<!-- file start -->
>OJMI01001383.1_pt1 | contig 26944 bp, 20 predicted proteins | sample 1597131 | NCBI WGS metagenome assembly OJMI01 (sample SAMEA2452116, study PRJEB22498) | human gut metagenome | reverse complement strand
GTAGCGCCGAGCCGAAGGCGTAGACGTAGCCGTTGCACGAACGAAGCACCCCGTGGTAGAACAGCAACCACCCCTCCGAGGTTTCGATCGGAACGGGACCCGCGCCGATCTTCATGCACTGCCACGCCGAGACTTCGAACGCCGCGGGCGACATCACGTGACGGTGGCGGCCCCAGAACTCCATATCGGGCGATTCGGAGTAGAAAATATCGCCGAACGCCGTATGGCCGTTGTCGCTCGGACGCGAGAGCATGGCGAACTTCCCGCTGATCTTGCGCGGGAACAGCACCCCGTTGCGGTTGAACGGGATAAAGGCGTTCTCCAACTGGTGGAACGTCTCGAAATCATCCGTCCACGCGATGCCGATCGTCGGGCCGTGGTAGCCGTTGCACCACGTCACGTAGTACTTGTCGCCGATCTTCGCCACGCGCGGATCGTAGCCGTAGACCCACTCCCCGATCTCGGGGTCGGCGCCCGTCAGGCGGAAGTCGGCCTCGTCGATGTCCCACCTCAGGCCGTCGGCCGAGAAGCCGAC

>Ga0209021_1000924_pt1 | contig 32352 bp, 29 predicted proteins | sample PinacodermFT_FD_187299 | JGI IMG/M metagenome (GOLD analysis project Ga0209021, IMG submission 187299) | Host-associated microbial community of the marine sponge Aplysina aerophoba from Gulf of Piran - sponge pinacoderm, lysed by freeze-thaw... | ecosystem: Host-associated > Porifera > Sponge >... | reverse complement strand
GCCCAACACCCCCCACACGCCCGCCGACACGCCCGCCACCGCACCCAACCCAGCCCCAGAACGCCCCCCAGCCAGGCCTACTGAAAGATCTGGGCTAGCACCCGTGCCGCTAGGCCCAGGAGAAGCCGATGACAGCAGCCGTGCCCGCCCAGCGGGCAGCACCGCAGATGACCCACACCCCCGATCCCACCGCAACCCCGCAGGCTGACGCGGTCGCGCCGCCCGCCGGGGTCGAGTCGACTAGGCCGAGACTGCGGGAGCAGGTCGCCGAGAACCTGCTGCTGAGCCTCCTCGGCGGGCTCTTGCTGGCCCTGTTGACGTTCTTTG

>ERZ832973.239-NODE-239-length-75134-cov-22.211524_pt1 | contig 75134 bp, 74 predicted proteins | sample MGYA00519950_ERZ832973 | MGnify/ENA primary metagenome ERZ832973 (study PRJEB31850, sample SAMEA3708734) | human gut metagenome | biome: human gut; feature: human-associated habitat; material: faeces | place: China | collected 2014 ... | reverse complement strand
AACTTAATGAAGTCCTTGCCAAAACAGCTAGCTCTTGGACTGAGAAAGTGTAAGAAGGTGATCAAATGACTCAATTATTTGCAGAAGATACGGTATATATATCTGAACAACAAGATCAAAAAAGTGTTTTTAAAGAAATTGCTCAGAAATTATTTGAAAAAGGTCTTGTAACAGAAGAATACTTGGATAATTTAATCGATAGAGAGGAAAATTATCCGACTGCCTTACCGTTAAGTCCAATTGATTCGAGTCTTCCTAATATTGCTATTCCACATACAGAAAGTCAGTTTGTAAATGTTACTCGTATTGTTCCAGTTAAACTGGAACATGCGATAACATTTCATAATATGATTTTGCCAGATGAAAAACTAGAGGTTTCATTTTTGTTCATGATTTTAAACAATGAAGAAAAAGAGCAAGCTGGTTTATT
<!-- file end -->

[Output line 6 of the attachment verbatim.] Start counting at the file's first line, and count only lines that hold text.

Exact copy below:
AACTTAATGAAGTCCTTGCCAAAACAGCTAGCTCTTGGACTGAGAAAGTGTAAGAAGGTGATCAAATGACTCAATTATTTGCAGAAGATACGGTATATATATCTGAACAACAAGATCAAAAAAGTGTTTTTAAAGAAATTGCTCAGAAATTATTTGAAAAAGGTCTTGTAACAGAAGAATACTTGGATAATTTAATCGATAGAGAGGAAAATTATCCGACTGCCTTACCGTTAAGTCCAATTGATTCGAGTCTTCCTAATATTGCTATTCCACATACAGAAAGTCAGTTTGTAAATGTTACTCGTATTGTTCCAGTTAAACTGGAACATGCGATAACATTTCATAATATGATTTTGCCAGATGAAAAACTAGAGGTTTCATTTTTGTTCATGATTTTAAACAATGAAGAAAAAGAGCAAGCTGGTTTATT